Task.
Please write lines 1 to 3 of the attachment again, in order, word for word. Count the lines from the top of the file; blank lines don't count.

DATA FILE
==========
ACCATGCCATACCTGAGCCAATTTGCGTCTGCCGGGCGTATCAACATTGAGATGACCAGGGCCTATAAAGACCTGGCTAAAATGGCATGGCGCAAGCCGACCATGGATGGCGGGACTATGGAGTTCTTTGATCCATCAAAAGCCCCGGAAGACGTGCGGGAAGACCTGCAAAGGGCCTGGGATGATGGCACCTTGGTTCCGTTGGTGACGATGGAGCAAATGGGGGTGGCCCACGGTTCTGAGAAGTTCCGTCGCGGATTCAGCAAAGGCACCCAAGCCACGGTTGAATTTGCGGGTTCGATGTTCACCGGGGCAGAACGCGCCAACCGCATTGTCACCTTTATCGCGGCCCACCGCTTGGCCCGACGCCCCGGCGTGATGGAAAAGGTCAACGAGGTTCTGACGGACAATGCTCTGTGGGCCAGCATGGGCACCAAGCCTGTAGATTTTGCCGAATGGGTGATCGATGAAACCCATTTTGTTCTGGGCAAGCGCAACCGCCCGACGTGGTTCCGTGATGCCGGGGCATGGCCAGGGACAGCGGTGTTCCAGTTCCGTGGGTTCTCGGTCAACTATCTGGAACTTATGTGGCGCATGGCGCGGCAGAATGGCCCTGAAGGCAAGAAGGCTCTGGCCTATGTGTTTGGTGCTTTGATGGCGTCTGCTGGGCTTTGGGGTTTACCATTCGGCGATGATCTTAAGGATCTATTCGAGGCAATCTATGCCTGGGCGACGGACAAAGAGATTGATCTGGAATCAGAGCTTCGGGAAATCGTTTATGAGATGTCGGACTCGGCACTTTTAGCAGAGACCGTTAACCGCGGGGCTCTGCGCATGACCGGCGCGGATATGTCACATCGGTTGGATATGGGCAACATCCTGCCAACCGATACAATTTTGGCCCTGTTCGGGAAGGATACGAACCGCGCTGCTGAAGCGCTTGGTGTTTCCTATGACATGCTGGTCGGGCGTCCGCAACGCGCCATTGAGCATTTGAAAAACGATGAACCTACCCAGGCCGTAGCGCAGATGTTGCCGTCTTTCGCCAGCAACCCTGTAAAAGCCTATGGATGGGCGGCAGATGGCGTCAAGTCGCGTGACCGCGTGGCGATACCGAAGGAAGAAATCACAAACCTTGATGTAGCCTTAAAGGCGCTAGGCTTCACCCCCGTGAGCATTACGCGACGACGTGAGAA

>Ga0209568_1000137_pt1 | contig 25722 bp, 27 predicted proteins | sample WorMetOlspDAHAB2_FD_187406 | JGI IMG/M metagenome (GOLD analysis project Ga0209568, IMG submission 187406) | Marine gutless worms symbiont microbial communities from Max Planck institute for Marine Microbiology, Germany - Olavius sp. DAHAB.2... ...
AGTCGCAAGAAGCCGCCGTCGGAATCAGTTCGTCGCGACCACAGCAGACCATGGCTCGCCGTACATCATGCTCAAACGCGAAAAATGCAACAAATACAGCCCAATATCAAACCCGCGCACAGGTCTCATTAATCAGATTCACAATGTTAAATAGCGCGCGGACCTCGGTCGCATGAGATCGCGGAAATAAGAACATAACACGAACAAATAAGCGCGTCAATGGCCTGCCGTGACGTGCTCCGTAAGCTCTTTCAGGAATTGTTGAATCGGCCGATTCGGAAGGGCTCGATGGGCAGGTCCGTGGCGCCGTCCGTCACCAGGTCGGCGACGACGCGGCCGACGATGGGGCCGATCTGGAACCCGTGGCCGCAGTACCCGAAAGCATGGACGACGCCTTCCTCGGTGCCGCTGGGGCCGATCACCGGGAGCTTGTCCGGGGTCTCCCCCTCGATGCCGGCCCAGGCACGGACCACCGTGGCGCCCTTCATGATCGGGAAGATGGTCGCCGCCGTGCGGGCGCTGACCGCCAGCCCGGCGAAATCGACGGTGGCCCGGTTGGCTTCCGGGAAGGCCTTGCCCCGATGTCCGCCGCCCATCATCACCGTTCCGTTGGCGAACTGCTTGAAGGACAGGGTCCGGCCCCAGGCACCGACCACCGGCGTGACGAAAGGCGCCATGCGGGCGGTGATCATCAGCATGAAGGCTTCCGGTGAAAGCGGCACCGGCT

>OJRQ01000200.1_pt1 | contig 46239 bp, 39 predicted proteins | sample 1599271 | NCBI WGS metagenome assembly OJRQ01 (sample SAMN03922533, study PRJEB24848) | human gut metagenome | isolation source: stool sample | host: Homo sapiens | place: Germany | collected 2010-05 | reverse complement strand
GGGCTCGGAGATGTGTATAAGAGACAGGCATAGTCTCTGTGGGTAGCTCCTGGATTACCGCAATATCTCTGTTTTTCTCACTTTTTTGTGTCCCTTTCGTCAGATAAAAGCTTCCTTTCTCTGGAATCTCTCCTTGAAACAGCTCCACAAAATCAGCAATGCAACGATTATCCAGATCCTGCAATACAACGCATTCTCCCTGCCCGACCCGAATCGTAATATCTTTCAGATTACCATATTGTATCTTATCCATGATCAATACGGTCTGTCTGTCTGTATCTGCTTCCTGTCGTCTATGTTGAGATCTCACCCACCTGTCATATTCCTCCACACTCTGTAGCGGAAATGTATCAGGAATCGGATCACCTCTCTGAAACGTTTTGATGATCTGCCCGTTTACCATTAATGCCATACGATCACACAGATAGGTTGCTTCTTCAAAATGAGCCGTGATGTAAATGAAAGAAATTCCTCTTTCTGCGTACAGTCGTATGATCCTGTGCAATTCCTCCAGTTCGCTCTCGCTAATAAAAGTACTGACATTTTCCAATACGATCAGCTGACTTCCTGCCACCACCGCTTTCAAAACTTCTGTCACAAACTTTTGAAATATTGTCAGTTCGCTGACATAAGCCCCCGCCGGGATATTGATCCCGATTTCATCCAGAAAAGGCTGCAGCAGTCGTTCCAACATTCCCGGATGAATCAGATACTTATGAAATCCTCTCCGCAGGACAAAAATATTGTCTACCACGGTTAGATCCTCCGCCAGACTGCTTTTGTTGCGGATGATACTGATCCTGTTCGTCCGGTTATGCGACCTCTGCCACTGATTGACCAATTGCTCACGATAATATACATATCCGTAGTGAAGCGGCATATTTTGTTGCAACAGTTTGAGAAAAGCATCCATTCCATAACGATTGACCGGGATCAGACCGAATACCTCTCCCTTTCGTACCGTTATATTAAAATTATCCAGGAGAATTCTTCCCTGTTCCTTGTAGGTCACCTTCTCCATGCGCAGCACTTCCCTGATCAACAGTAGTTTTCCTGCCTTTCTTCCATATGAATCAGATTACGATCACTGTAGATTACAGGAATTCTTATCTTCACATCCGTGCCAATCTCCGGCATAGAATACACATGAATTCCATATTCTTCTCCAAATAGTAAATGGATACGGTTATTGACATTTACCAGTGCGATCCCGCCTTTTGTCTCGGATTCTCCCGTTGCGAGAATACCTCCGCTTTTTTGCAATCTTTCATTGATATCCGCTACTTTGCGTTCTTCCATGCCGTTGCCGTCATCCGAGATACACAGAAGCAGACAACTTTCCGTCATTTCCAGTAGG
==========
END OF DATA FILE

ACCATGCCATACCTGAGCCAATTTGCGTCTGCCGGGCGTATCAACATTGAGATGACCAGGGCCTATAAAGACCTGGCTAAAATGGCATGGCGCAAGCCGACCATGGATGGCGGGACTATGGAGTTCTTTGATCCATCAAAAGCCCCGGAAGACGTGCGGGAAGACCTGCAAAGGGCCTGGGATGATGGCACCTTGGTTCCGTTGGTGACGATGGAGCAAATGGGGGTGGCCCACGGTTCTGAGAAGTTCCGTCGCGGATTCAGCAAAGGCACCCAAGCCACGGTTGAATTTGCGGGTTCGATGTTCACCGGGGCAGAACGCGCCAACCGCATTGTCACCTTTATCGCGGCCCACCGCTTGGCCCGACGCCCCGGCGTGATGGAAAAGGTCAACGAGGTTCTGACGGACAATGCTCTGTGGGCCAGCATGGGCACCAAGCCTGTAGATTTTGCCGAATGGGTGATCGATGAAACCCATTTTGTTCTGGGCAAGCGCAACCGCCCGACGTGGTTCCGTGATGCCGGGGCATGGCCAGGGACAGCGGTGTTCCAGTTCCGTGGGTTCTCGGTCAACTATCTGGAACTTATGTGGCGCATGGCGCGGCAGAATGGCCCTGAAGGCAAGAAGGCTCTGGCCTATGTGTTTGGTGCTTTGATGGCGTCTGCTGGGCTTTGGGGTTTACCATTCGGCGATGATCTTAAGGATCTATTCGAGGCAATCTATGCCTGGGCGACGGACAAAGAGATTGATCTGGAATCAGAGCTTCGGGAAATCGTTTATGAGATGTCGGACTCGGCACTTTTAGCAGAGACCGTTAACCGCGGGGCTCTGCGCATGACCGGCGCGGATATGTCACATCGGTTGGATATGGGCAACATCCTGCCAACCGATACAATTTTGGCCCTGTTCGGGAAGGATACGAACCGCGCTGCTGAAGCGCTTGGTGTTTCCTATGACATGCTGGTCGGGCGTCCGCAACGCGCCATTGAGCATTTGAAAAACGATGAACCTACCCAGGCCGTAGCGCAGATGTTGCCGTCTTTCGCCAGCAACCCTGTAAAAGCCTATGGATGGGCGGCAGATGGCGTCAAGTCGCGTGACCGCGTGGCGATACCGAAGGAAGAAATCACAAACCTTGATGTAGCCTTAAAGGCGCTAGGCTTCACCCCCGTGAGCATTACGCGACGACGTGAGAA

>Ga0209568_1000137_pt1 | contig 25722 bp, 27 predicted proteins | sample WorMetOlspDAHAB2_FD_187406 | JGI IMG/M metagenome (GOLD analysis project Ga0209568, IMG submission 187406) | Marine gutless worms symbiont microbial communities from Max Planck institute for Marine Microbiology, Germany - Olavius sp. DAHAB.2... ...
AGTCGCAAGAAGCCGCCGTCGGAATCAGTTCGTCGCGACCACAGCAGACCATGGCTCGCCGTACATCATGCTCAAACGCGAAAAATGCAACAAATACAGCCCAATATCAAACCCGCGCACAGGTCTCATTAATCAGATTCACAATGTTAAATAGCGCGCGGACCTCGGTCGCATGAGATCGCGGAAATAAGAACATAACACGAACAAATAAGCGCGTCAATGGCCTGCCGTGACGTGCTCCGTAAGCTCTTTCAGGAATTGTTGAATCGGCCGATTCGGAAGGGCTCGATGGGCAGGTCCGTGGCGCCGTCCGTCACCAGGTCGGCGACGACGCGGCCGACGATGGGGCCGATCTGGAACCCGTGGCCGCAGTACCCGAAAGCATGGACGACGCCTTCCTCGGTGCCGCTGGGGCCGATCACCGGGAGCTTGTCCGGGGTCTCCCCCTCGATGCCGGCCCAGGCACGGACCACCGTGGCGCCCTTCATGATCGGGAAGATGGTCGCCGCCGTGCGGGCGCTGACCGCCAGCCCGGCGAAATCGACGGTGGCCCGGTTGGCTTCCGGGAAGGCCTTGCCCCGATGTCCGCCGCCCATCATCACCGTTCCGTTGGCGAACTGCTTGAAGGACAGGGTCCGGCCCCAGGCACCGACCACCGGCGTGACGAAAGGCGCCATGCGGGCGGTGATCATCAGCATGAAGGCTTCCGGTGAAAGCGGCACCGGCT